LOOK: "Supergirl" Introduces Superman in First Family Photo
Editorial cartoons | The Indianapolis Star first altered a cartoon by Gary Varvel and then removed it from its website after receiving an outpouring of protests from readers. The cartoon, a reaction to President Obama’s executive actions delaying deportations, showed a white family sitting around a Thanksgiving table, looking in horror as brown-skinned people, presumably immigrants, climbed in the window. The caption was “Thanks to the president’s immigration order, we’ll be having extra guests this Thanksgiving.” “Gary did not intend to be racially insensitive in his attempt to express his strong views about President Barack Obama’s decision to temporarily prevent the deportation of millions of immigrants living and working illegally in the United States,” Executive Editor Jeff Taylor said in a post explaining the removal of the cartoon. “But we erred in publishing it.” Tom Spurgeon offers some commentary. [Indianapolis Star]
Cartoonists | A campaign to raise money to erect a 9-feet-tall bronze statute of Family Circus cartoonist Bil Keane in his hometown of Paradise Valley, Arizona, is trailing about $23,000 short its goal ahead of an April 30 deadline. Alan Gardner points out that amount is reachable on Kickstarter. [The Arizona Republic]
Publishing | Kevin Roose has a brief chat with Bluewater CEO Darren G. Davis, who says that the company’s bestseller, the Michelle Obama bio-comic, sold about 150,000 copies; the CEO biographies do about half that number. [New York Magazine]
Despite its name, Digital Manga Inc. has always had a robust print line; in fact, the publisher was releasing print manga long before it moved into digital. And it has a pretty solid niche, too: Most of what the company publishes is yaoi manga, fairly formulaic romance between two men, and it has a small but faithful following.
So it was a surprise when Digital President Hikaru Sasahara announced Wednesday that the company will suspend publication of print manga from January through June 2013. “This hiatus will allow us to coordinate our production schedule for 2013 and temporarily shift our focus to our digital publications,” he said on the Digital blog. The post includes a list of all the books scheduled for publication in the first six months of 2013, along with their new release dates. A few books will remain on their original schedule, including the next volume of Vampire Hunter D and the two Tezuka manga funded by a recent Kickstarter campaign.
One of the great potential boons of digital is that it can bring back older comics at a reasonable price, without the problems of distribution and per-unit costs that caused them to disappear in the first place. Three examples popped up this week, while everyone was bickering over same-day releases of new comics:
Eddie Campbell announced on his blog that his early graphic novel Dapper John in the Days of the Ace Rock ‘n’ Roll Club is available as a standalone iPad app. The comics, a series of interlocking seven-page stories, were drawn in 1978-79. Campbell self-published them in the 1980s, and Fantagraphics did a collected edition in 1993. The app, which was produced by a Tokyo company called Panel Nine, includes not just the original run of comics but also the original small press covers, Alan Moore’s review of the comic (which started the ball rolling), and sundry other extras, some of which have not been seen in years. So it’s sort of a digital collector’s edition.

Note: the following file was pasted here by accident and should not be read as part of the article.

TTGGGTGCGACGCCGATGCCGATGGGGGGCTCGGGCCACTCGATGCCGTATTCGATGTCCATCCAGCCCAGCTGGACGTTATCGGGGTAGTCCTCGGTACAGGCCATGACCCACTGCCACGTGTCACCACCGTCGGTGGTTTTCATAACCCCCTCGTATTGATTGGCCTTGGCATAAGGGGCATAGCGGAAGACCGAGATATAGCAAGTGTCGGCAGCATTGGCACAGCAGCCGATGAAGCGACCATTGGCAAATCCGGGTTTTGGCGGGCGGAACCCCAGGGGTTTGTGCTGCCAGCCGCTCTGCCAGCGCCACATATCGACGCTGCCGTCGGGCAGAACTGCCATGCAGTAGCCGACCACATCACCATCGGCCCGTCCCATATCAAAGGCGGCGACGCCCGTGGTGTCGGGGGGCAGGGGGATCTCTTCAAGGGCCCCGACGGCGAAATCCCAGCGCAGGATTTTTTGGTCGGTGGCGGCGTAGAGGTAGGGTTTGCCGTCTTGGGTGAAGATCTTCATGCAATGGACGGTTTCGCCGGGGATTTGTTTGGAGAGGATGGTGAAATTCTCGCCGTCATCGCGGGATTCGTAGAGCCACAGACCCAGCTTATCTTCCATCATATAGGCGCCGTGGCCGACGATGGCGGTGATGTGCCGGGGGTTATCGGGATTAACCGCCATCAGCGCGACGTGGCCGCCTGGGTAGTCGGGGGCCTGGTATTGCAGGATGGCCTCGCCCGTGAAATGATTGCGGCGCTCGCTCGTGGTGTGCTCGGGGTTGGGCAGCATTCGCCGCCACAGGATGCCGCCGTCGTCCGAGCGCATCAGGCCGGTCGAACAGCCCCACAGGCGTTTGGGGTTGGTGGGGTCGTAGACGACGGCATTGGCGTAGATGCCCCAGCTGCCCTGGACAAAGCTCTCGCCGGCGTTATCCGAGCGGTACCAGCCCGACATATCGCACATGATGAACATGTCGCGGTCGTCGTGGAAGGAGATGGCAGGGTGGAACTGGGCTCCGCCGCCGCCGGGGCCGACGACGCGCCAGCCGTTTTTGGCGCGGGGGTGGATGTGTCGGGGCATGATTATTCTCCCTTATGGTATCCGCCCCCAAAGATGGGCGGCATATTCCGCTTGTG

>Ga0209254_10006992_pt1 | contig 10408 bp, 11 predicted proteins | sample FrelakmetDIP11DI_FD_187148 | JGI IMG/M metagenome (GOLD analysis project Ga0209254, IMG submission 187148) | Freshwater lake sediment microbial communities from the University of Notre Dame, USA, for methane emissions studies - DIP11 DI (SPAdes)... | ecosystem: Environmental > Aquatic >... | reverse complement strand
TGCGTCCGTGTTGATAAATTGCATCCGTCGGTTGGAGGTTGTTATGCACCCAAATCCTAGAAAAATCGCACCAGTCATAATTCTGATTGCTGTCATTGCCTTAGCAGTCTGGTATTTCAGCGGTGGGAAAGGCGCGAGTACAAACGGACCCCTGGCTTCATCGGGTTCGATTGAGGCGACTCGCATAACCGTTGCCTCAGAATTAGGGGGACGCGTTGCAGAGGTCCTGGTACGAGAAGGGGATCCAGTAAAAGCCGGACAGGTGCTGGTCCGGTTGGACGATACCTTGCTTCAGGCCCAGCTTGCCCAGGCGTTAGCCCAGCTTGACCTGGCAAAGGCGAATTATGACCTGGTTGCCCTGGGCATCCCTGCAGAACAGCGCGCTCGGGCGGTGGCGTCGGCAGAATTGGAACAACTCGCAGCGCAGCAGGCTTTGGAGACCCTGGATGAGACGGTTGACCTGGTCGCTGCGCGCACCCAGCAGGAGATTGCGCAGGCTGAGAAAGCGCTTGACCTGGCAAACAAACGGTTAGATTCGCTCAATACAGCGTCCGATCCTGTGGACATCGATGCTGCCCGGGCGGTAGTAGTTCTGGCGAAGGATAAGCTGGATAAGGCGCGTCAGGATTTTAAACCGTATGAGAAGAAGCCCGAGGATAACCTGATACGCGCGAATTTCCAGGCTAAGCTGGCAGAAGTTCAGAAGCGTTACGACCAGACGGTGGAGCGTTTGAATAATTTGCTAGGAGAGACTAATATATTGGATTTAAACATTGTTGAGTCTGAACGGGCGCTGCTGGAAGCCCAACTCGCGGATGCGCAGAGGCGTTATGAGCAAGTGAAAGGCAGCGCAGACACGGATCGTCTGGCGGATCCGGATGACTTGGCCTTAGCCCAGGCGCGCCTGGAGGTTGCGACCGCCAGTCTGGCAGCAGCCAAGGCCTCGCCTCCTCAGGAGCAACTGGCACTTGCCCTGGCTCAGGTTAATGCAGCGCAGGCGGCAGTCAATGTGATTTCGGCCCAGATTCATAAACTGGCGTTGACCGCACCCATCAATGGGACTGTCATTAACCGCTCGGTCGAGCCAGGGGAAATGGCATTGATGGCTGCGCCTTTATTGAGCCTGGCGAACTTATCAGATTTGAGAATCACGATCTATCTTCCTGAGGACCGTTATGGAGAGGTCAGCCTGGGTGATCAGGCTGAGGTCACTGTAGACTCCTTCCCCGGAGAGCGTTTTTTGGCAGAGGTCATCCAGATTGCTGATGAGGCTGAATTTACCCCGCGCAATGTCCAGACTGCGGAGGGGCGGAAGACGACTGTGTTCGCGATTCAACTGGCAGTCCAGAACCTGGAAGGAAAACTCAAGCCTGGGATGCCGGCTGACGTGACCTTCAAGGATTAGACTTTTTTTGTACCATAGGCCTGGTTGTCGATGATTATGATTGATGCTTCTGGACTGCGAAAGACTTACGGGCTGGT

Batton Lash’s Supernatural Law is another vintage comic (well, from the 1990s) that is getting a new life in digital form. In this case, the comic is not its own app but is available via the Comics + and Graphicly platforms at a reasonable digital price: Wolff & Byrd #1 is free, and subsequent issues are 99 cents.
Comics | John Jackson Miller slices and dices the October numbers for the direct market, noting that overall dollar orders for comic books, trade paperbacks, and magazines topped $40 million for the first time since September 2009. Orders rose 6.9 percent over September, the first month of DC’s relaunch. “While that may sound counter-intuitive, it isn’t when you consider that all those first issues continued to have reorders selling through October,” Miller writes. “Retailers with an eye on the aftermarket may also have some sense that second issues are historically under-ordered — something which goes at least back to the experience of G.I. Joe: A Real American Hero #2 in the 1980s, which wound up being much more valuable than its first issue.” [The Comichron]
Passings | Tom Spurgeon reports that author Les Daniels has passed away. Daniels wrote horror fiction and nonfiction books on the comic industry, which include Comix: A History of the Comic Book in America, Marvel: Five Fabulous Decades of the World’s Greatest Comics and DC Comics: Sixty Years of the World’s Favorite Comic Book Heroes. [The Comics Reporter]
Conventions | San Diego City Council President Tony Young and Comic-Con International staff are working together on a “marquee event” at Balboa Park that around the time of Comic Con. While convention organizers are interested in a Balboa Park event, they don’t support Yong’s original proposal, a nationally televised parade that would kick off or end the con, saying that the logistics, traffic and crowding would be problematic. [Sign On San Diego]
Conventions | Ohio State University’s student newspaper covers this past weekend’s Mid-Ohio Con. [The Lantern]